BANKING: Squeeze puts the pressure on margins

24 November 1995

Everyone is feeling the pinch from a tighter economic climate and Bahrain's commercial banks are no exception. Competition is forcing down margins, and bankers are having to broaden the range of their activities to meet the changing demands of consumers and the financial needs of local business. The consequence is a mixed outlook for profits and bankers are talking of consolidation rather than new conquests.

The best performance so far this year has come from Al-Ahli Commercial Bank which reported a 24 per cent rise in profits to BD 4.2 million for the first nine months of 1995, compared with the same period last year. Bank of Bahrain & Kuwait (BBK) and Bahraini Saudi Bank reported profits at the end of September of BD 9.4 million and BD 2.3 million, respectively. In both cases this is only slightly higher than at the same time last year. Among the smaller local players, including the joint venture Grindlays Bahrain Bank and the two-year-old commercial arm of Faysal Islamic Bank of Bahrain, improved earnings are also expected. But National Bank of Bahrain, the largest domestic player, is having a harder time and reported a 24 per cent drop in profits to BD 8 million.

Banks are deriving these results from streamlined balance sheets. Bahrain Monetary Agency (BMA - central bank) figures show combined commercial bank assets at the end of June 1995 of BD 3,523 million, compared with BD 3,586 million at the end of December 1994. This reflects the more prudent approach being adopted by local bankers. 'Whether we like it not risk management is the issue we have to worry about, because if we do not choose it, it will be imposed,' says NBB general manager Abdul Razak Hassan. 'Yes, it is a more conservative approach. Banks have to manage the right size of portfolio.'

This more sober attitude is evident in the market for consumer loans. The rapid increase in demand for consumer loans since the end of the 1980s raised concerns at the BMA which in mid-1994 issued a circular calling for restraint, amid fears that banks were beginning to overexpose themselves. The warnings appear to have been heeded. In the first six months of this year, combined loans and advances of commercial banks rose only BD 20 million to BD 898 million.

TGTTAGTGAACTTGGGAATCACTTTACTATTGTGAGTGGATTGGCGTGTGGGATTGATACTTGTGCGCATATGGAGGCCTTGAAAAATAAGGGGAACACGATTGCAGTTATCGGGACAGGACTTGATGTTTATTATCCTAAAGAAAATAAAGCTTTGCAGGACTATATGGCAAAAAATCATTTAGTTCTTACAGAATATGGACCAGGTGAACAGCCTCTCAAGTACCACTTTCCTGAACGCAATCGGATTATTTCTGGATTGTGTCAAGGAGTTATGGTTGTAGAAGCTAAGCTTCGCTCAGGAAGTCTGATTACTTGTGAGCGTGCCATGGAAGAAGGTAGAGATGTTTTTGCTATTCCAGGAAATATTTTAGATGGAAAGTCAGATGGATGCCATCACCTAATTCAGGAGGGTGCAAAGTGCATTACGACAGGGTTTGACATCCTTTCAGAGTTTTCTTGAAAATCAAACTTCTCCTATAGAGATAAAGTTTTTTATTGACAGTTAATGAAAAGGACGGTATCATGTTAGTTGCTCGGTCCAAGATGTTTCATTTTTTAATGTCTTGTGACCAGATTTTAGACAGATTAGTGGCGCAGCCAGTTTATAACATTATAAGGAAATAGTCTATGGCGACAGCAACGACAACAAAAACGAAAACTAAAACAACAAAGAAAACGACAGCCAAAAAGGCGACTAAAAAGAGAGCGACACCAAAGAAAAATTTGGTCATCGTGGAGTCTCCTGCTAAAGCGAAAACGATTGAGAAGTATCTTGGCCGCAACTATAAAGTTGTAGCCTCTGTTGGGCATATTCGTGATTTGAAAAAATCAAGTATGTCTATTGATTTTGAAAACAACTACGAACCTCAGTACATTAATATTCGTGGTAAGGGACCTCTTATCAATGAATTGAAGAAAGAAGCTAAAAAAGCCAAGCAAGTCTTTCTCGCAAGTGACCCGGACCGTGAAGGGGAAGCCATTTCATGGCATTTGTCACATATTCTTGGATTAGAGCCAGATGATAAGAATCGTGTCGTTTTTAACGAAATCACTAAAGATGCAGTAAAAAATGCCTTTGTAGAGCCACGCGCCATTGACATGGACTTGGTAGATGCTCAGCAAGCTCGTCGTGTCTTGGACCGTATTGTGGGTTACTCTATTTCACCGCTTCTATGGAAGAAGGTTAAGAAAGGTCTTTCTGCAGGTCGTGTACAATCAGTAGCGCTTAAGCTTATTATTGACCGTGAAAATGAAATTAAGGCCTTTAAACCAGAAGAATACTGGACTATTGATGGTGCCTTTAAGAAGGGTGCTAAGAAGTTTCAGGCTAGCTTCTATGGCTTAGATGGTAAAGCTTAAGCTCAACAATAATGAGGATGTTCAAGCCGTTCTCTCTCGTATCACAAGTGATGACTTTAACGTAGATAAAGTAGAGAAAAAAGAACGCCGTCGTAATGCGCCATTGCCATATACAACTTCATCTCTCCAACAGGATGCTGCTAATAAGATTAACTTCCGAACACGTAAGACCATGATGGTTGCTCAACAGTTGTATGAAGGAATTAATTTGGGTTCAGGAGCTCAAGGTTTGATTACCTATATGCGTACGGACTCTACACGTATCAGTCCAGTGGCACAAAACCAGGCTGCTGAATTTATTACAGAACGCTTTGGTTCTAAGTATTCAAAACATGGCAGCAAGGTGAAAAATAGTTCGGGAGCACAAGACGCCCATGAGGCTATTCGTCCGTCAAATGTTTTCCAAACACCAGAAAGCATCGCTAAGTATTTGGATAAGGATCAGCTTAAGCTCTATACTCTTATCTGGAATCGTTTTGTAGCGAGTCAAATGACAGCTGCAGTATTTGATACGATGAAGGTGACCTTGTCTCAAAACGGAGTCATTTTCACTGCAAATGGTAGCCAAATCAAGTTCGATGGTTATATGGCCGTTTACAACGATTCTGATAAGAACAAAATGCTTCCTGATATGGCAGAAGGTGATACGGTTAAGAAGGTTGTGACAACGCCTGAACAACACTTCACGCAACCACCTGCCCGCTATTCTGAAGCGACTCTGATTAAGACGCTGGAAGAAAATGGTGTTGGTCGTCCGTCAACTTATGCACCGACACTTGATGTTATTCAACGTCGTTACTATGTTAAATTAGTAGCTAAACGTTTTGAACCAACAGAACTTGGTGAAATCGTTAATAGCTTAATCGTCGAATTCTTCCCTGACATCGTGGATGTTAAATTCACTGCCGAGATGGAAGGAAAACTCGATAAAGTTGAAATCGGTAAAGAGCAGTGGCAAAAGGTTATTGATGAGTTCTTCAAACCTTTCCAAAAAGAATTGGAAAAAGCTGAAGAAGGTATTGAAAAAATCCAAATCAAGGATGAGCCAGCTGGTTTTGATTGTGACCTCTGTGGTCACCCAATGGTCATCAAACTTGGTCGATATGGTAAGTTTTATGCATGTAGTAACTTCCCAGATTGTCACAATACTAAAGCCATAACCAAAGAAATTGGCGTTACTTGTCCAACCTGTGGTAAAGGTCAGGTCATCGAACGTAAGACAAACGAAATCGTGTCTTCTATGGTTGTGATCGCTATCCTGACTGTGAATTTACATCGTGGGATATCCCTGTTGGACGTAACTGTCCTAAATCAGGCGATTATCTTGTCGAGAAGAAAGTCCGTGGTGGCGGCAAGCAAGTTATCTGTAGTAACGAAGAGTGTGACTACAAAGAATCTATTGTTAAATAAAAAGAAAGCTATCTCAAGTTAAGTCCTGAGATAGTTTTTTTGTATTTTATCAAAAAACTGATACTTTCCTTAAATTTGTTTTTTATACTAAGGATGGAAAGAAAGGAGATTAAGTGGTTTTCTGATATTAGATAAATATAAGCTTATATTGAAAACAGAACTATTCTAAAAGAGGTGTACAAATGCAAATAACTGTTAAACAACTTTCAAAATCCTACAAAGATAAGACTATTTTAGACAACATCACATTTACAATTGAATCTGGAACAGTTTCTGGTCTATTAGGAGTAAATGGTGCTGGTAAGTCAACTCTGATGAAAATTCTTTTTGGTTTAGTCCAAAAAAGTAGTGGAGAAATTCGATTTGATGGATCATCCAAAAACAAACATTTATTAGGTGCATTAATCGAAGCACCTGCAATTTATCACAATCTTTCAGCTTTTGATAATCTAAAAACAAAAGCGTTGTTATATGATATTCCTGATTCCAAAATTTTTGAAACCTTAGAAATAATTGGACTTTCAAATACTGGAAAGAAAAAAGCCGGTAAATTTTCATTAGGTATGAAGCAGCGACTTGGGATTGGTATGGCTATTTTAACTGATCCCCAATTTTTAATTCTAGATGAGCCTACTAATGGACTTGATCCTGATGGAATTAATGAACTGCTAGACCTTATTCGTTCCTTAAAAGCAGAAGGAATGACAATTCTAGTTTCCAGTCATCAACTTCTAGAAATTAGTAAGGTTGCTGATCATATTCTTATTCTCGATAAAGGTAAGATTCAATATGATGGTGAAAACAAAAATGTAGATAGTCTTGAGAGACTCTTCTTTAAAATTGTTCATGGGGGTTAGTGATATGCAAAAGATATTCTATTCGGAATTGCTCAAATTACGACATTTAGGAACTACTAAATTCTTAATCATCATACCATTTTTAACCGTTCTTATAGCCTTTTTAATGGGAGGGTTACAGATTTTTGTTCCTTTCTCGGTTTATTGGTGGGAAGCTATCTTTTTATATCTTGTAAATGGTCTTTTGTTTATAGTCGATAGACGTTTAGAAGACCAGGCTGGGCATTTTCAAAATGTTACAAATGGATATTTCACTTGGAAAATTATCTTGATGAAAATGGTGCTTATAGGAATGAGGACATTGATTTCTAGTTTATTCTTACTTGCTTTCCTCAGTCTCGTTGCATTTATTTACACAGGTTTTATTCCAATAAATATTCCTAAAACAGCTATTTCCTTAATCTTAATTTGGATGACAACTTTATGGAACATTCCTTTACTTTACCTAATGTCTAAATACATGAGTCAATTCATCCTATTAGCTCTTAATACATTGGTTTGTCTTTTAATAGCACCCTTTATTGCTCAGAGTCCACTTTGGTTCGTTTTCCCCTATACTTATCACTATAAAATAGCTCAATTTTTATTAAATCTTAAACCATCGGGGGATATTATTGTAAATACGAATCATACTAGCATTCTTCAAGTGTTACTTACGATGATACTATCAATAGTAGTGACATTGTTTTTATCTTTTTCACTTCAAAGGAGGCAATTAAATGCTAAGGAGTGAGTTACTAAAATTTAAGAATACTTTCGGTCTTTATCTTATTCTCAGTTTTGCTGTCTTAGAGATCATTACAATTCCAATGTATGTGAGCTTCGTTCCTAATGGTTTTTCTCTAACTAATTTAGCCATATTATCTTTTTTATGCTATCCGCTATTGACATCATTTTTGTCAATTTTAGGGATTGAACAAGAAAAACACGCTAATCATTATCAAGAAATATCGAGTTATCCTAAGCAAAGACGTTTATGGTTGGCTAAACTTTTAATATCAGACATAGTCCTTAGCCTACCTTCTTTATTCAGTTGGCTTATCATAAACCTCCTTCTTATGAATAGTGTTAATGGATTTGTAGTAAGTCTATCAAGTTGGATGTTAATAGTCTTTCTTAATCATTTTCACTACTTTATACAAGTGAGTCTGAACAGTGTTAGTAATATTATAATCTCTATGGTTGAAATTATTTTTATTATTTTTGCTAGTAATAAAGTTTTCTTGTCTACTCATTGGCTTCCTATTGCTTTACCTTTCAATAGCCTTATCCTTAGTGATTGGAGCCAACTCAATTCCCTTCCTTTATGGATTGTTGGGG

This has not discouraged local banks from developing new products to fit the changing demands of customers. 'Lending offers very little room for growth, but on the investment side there is a lot of room,' says Hassan. Both NBB and BBK successfully launched guaranteed funds this summer. The NBB fund was intended to raise $30 million from investors but the response was so great that the fund eventually closed at $50 million.

BBK raised $30 million for its fund and is looking at ways to broaden its range. 'We will continue to look at similar products which will meet the demands of the market place and have reasonable risk attached with reasonable return,' says Murad Ali Murad, general manager and chief executive officer of BBK. 'We may look at something in the future as far as Islamic products are concerned, possibly in 1996.'

The corporate sector is also making greater demands on the local banks. The government drive to set up new small and medium sized businesses is being spearheaded by the Bahrain Development Bank, but the commercial banks are being encouraged to join the effort. 'We are hoping to pick up the customer later on and do working capital finance,' says NBB's Hassan.

Bankers are eager to get involved in plans for grander privately financed projects in sectors which were once the exclusive preserve of the public sector. One such proposal being considered is a privately financed power and desalination plant, although progress has been slow. 'We need one or two of these projects to be actually implemented. We have not got to that stage yet,' says BBK's Murad. When the time does come local financiers will have much to learn. 'There has been a lot of talk, a lot of discussions back and forth, but we have not had experience of putting financing together, in the form of equity or loans, in projects previously done by the government.'

Until these projects at home are given the go ahead, several banks are developing their expertise in the Gulf and further afield. 'As far as international business is concerned, we are looking more closely at GCC countries as demand for borrowing increases,' says Murad. Its regional reach includes a branch in Kuwait and an affiliate in Muscat, the Bank of Oman, Bahrain & Kuwait. Since 1986, BBK has also operated a branch in Bombay, and in March 1995 it opened a second Indian branch in Hyderabad. Both these branches concentrate on short-term trade finance and lending. Murad explains the move outside Bahrain: 'This market is limited and has certain economic cycles, and so when it reaches a low point we can complement our activities from outside.'

NBB also sees a need to develop a broader reach, mainly through trade finance business related to the region. 'We are working and planning to expand our regional and international business, but it is important to realise that the domestic market will be our main focus,' says Hassan.

These are leaner times for Bahrain's financial community. And there is no sign that the competition will become any less challenging, with about 20 licensed commercial banks, more than half of which are international operations. 'Its a tough business climate,' says Michael Fuller, chief executive of Al-Ahli. 'But it's fun really. I guess if it was easy it wouldn't be fun.'


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